by Tunde Fagbenle
We need to talk and negotiate our relationship. If some bloc would like to go their way, and it is agreed to by referendum, then I see why not. That does not mean the country needs to splinter into a thousand countries – though I find nothing wrong with even that.
A few weeks ago, former Minister of Aviation in Chief Olusegun Obasanjo’s government, Chief Femi Fani-Kayode (FFK), in one of his lately prodigious outpourings, posted a piece on the Facebook which I found to be intriguing. Here’s an excerpt of our exchange, served today for its relevance to the continuing debate on a (Sovereign) National Conference and the future of Nigeria. Enjoy:
FFK: Today a great march and protest is taking place in the Catalan region of the nation of Spain. According to the polls, 52 per cent of the people from that region wish to break off from Spain and to establish a new European sovereign state.
Later this year the people of Scotland are having their own referendum to determine whether or not they will stay in the United Kingdom and again, from the polls, it is very clear that the majority of Scots wish to have their own new sovereign state and that the Scottish Nationalist Party enjoys massive support.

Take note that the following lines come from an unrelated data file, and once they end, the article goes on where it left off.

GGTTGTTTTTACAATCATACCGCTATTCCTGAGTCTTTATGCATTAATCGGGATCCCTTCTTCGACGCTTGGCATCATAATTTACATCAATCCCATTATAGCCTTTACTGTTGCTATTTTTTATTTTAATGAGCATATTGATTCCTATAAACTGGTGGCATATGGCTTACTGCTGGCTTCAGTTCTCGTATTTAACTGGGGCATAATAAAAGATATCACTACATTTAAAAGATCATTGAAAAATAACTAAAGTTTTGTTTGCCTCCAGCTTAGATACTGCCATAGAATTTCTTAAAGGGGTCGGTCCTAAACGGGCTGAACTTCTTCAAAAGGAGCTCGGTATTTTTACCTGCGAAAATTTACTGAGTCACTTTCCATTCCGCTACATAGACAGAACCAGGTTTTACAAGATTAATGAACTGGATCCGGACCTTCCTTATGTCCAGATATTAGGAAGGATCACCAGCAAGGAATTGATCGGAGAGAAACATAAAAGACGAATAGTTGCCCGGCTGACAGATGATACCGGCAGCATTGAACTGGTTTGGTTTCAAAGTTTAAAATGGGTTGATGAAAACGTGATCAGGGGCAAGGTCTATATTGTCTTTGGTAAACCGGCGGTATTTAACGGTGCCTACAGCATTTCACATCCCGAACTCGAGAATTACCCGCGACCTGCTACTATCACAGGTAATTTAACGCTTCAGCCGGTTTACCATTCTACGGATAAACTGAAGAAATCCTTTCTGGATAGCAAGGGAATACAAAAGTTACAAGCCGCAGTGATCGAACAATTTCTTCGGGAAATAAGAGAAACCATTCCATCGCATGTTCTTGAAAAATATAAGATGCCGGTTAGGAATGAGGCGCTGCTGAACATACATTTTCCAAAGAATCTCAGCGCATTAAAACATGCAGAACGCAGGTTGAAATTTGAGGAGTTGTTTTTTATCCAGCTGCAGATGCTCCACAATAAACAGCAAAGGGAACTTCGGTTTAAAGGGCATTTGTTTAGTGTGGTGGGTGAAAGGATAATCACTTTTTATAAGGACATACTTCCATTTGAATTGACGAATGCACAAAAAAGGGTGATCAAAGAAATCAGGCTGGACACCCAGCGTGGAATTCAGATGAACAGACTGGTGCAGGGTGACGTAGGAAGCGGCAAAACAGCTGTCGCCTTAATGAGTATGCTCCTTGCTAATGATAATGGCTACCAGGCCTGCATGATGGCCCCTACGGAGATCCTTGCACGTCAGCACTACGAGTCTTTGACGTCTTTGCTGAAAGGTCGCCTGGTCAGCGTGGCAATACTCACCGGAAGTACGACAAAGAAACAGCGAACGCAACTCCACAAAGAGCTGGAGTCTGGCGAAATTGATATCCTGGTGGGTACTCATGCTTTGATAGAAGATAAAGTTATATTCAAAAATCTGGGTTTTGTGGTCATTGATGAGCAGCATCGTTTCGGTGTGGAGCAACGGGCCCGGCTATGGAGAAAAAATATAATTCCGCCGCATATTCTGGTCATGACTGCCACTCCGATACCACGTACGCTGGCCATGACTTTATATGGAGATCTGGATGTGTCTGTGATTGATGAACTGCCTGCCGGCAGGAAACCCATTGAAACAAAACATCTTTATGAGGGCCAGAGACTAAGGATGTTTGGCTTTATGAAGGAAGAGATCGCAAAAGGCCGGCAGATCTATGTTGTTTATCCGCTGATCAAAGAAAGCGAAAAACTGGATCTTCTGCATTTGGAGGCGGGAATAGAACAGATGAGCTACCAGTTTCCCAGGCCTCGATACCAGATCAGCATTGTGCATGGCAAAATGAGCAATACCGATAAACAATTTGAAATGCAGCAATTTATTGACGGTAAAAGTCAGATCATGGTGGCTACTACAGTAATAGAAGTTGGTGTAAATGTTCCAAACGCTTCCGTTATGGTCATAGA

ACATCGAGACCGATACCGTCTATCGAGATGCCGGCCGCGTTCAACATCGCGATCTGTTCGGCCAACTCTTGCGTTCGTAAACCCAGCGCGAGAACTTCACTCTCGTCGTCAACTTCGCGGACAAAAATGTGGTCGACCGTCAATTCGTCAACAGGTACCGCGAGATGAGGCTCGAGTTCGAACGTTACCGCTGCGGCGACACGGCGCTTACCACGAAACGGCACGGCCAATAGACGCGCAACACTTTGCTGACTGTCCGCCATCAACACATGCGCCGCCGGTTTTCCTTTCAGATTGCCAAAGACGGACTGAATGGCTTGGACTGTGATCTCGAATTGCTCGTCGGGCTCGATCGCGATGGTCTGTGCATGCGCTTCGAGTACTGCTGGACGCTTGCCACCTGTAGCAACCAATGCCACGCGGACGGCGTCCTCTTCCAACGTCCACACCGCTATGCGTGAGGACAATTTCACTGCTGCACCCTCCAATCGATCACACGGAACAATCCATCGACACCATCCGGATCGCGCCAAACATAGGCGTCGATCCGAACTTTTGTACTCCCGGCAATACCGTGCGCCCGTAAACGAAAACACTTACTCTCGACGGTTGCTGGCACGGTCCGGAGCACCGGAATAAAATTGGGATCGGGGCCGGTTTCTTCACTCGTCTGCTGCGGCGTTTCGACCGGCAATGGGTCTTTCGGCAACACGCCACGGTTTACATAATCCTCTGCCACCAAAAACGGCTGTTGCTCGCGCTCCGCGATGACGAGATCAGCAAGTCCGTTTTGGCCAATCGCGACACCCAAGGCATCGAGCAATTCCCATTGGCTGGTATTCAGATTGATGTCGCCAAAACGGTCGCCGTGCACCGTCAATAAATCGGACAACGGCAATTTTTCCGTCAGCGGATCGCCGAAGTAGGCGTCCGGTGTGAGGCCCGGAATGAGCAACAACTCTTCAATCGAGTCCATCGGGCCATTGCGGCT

Nobody in either Spain or the United Kingdom has insulted those people or labelled them as “ethnic jingoists’’ or “primitive tribalists’’ for wanting to break off from the greater whole and establish their own country.
This is because everyone respects the right of the various ethnic groups and nationalities within their wider nation to exercise their right of self-determination that is an integral and fundamental aspect of international law. Exercising that right does not turn them into villains and does not make them any less patriotic than their compatriots who do not share their views. It just means that they have a different perspective and that they believe, as many believed before Malaysia and Singapore broke up, that the interests of their various peoples are better served when and if they go their separate ways.